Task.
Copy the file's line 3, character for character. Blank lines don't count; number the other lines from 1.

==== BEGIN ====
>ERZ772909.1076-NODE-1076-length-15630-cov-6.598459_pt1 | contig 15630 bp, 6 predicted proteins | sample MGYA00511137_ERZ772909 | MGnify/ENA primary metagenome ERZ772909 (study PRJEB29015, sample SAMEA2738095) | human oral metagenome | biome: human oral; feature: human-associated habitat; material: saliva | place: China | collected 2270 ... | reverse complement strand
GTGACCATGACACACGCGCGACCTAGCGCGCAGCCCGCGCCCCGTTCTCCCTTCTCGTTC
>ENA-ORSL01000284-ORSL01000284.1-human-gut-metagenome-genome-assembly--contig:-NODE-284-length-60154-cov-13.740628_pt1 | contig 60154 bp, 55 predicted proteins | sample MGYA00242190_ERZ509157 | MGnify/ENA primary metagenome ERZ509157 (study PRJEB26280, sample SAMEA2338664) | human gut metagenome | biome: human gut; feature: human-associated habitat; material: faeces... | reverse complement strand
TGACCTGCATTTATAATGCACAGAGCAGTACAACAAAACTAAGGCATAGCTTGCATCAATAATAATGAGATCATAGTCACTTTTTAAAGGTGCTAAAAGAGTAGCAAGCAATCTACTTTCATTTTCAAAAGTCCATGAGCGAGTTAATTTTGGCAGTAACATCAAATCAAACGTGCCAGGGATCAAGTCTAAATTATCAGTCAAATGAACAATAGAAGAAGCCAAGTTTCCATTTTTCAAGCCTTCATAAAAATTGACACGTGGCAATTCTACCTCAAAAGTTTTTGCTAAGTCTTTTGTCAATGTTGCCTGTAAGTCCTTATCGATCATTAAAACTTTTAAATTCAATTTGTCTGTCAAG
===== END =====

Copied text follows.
>ENA-ORSL01000284-ORSL01000284.1-human-gut-metagenome-genome-assembly--contig:-NODE-284-length-60154-cov-13.740628_pt1 | contig 60154 bp, 55 predicted proteins | sample MGYA00242190_ERZ509157 | MGnify/ENA primary metagenome ERZ509157 (study PRJEB26280, sample SAMEA2338664) | human gut metagenome | biome: human gut; feature: human-associated habitat; material: faeces... | reverse complement strand